Private-school students are up to five times more likely than those in the state sector to achieve the top marks in A-levels, a study has revealed.
Unpublished research by the AQA board suggests that the gap between independent school candidates and their peers might grow if an A-plus, or "supergrade" were introduced.
Universities find it increasingly difficult to differentiate between candidates achieving As, and some private-school heads say the figures back their case for the introduction of the new grade.
Others, though, want universities to be given access to a student's marks in each subject.
The AQA carried out the research on seven subjects, assessing how students would have performed if an A-plus grade had been available last year.
Students would need 560 points out of 600 to gain an A-plus, rather than the 480 currently needed for an A. In geography, 1.7 per cent of comprehensive students would have achieved an A-plus, compared to 6 per cent from the private sector. In physics, the figures were 1.6 per cent and 9 per cent. In other subjects the gap was smaller.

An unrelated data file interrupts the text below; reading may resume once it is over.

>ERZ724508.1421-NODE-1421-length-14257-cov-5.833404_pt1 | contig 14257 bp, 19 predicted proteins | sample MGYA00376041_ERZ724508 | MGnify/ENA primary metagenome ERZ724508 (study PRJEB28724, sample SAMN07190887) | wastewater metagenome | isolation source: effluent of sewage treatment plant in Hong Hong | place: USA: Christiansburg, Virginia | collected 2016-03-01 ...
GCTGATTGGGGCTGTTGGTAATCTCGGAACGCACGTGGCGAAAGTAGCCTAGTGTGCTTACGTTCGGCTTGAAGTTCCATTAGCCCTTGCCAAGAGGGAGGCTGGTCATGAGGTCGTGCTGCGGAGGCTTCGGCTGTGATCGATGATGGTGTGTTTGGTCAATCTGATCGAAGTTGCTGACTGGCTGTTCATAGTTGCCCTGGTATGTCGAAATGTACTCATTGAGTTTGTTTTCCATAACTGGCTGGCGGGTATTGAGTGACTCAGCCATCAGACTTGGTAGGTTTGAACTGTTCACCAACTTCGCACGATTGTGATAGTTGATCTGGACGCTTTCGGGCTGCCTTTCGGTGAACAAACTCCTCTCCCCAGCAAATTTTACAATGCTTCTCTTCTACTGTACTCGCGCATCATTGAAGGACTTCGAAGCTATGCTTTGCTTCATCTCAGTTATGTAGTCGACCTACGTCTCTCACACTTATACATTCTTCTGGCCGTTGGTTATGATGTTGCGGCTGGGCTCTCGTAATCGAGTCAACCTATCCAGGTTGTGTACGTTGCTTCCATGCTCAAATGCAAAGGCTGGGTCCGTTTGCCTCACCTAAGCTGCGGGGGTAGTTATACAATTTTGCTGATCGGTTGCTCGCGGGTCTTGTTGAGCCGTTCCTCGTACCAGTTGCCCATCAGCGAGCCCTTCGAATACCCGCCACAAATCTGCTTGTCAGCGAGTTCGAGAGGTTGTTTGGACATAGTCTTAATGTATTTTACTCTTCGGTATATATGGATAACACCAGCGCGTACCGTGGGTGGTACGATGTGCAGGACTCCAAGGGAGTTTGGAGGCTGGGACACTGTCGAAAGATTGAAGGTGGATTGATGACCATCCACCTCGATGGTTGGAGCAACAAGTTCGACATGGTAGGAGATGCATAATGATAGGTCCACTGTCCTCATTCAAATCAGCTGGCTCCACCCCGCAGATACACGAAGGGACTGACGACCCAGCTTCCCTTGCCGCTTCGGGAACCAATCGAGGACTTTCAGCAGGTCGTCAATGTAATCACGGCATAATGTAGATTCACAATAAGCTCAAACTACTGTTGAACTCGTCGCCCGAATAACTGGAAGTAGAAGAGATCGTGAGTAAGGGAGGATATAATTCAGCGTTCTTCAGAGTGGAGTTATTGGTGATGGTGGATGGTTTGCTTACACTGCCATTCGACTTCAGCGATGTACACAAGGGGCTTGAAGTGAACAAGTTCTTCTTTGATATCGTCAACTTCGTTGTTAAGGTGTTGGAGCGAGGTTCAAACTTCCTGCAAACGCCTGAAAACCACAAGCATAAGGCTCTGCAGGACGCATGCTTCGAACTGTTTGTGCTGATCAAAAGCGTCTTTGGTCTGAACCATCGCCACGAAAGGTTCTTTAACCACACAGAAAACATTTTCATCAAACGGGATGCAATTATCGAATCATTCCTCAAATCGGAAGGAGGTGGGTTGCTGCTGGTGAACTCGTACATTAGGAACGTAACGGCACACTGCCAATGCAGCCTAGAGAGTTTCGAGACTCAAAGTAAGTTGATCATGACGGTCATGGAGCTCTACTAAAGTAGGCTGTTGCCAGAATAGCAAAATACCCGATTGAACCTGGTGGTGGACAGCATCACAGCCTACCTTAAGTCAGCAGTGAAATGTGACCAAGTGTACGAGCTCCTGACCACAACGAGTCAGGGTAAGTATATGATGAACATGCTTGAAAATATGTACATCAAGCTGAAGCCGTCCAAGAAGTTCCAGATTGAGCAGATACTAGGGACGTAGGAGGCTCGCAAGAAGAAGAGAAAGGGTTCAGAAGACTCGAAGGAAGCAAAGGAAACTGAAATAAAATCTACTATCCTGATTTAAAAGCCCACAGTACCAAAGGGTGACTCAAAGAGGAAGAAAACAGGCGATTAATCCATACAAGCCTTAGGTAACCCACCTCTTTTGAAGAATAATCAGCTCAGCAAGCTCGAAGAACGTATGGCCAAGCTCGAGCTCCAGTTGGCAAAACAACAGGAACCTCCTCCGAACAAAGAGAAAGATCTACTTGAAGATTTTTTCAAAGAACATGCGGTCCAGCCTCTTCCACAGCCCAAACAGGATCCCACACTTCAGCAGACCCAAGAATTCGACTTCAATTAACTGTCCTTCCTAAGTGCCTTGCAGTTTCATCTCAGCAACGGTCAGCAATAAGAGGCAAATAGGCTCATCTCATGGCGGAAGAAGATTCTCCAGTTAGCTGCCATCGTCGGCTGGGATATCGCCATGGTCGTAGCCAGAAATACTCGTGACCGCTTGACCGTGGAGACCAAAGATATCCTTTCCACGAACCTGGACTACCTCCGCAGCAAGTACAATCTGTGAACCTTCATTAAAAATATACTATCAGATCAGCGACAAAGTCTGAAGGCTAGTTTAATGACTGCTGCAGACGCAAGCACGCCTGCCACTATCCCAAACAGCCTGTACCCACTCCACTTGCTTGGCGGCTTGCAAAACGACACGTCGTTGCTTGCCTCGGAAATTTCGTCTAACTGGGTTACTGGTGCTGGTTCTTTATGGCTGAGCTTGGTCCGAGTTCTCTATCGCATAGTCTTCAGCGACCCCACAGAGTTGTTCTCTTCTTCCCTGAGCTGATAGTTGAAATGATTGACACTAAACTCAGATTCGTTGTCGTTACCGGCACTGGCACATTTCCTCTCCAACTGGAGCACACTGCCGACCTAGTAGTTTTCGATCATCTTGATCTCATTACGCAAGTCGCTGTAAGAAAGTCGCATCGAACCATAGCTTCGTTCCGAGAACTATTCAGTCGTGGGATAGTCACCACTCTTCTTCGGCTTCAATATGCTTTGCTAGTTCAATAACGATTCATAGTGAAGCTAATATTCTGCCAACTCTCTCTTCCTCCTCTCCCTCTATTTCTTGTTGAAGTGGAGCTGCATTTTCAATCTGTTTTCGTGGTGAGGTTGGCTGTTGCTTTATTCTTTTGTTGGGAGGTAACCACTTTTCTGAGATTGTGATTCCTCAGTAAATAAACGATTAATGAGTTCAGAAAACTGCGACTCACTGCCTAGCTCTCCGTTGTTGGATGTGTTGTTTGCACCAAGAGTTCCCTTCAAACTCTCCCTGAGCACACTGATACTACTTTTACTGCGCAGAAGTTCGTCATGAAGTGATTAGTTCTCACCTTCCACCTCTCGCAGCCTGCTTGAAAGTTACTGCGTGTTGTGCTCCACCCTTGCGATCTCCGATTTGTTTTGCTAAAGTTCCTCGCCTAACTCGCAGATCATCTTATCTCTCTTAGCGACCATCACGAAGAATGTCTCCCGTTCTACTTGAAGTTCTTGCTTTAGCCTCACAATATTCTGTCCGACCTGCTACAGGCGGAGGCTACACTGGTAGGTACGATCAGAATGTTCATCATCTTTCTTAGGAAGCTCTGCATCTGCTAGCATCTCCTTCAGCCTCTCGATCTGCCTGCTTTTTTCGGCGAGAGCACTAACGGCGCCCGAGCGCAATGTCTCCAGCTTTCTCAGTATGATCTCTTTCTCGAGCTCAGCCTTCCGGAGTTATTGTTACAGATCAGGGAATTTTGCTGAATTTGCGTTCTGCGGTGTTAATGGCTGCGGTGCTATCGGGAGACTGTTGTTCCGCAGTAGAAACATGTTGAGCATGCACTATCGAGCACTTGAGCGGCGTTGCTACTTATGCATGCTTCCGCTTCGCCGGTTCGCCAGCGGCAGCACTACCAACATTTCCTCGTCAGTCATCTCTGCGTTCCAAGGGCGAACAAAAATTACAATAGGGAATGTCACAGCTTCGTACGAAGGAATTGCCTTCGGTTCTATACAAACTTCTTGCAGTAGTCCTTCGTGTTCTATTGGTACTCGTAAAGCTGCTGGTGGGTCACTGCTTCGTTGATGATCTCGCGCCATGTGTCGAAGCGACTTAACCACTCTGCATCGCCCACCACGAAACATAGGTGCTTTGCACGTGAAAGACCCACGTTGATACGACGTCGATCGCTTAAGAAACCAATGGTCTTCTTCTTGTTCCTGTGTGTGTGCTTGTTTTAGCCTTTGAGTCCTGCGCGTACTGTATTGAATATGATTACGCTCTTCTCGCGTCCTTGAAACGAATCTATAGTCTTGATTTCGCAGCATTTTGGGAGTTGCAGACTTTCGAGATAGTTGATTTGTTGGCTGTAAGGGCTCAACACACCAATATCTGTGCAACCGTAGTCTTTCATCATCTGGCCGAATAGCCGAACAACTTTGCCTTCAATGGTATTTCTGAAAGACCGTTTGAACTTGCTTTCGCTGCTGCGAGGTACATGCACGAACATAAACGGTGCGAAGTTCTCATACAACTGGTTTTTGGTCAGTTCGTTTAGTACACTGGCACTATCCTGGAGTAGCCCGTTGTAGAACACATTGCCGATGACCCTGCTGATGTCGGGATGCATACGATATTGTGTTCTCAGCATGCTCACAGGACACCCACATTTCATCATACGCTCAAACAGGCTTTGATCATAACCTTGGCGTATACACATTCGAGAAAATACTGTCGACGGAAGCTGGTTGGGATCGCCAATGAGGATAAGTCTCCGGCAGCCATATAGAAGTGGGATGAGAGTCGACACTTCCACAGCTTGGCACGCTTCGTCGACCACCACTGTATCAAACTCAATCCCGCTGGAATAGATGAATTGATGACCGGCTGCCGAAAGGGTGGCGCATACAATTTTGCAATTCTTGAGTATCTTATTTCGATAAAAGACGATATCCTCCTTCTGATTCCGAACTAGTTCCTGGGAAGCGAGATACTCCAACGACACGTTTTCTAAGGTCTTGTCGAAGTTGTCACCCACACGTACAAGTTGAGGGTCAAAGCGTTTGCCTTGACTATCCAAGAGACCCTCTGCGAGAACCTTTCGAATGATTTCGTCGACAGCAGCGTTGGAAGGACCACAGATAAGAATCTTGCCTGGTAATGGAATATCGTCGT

The findings were presented to the Headmasters' and Headmistresses'
Conference and Girls' Schools Association. An AQA spokesman said the research, commissioned by the board in response to the debate about how to differentiate between top candidates, related to only a small proportion of subjects offered.
Leading private-school headteachers have argued that the figures show their candidates are being discriminated against by top universities. However, private students are over-represented at Oxford and Cambridge universities when compared to the proportion of their candidates achieving three or more As at A-level.
A government inquiry into university admissions has suggested that schools make greater use of scholastic assessment tests to supplement predicted A-level grades in choosing candidates.
Ken Boston, chief executive of the Qualifications and Curriculum Authority, says universities should have access to a student's A-level marks by next year.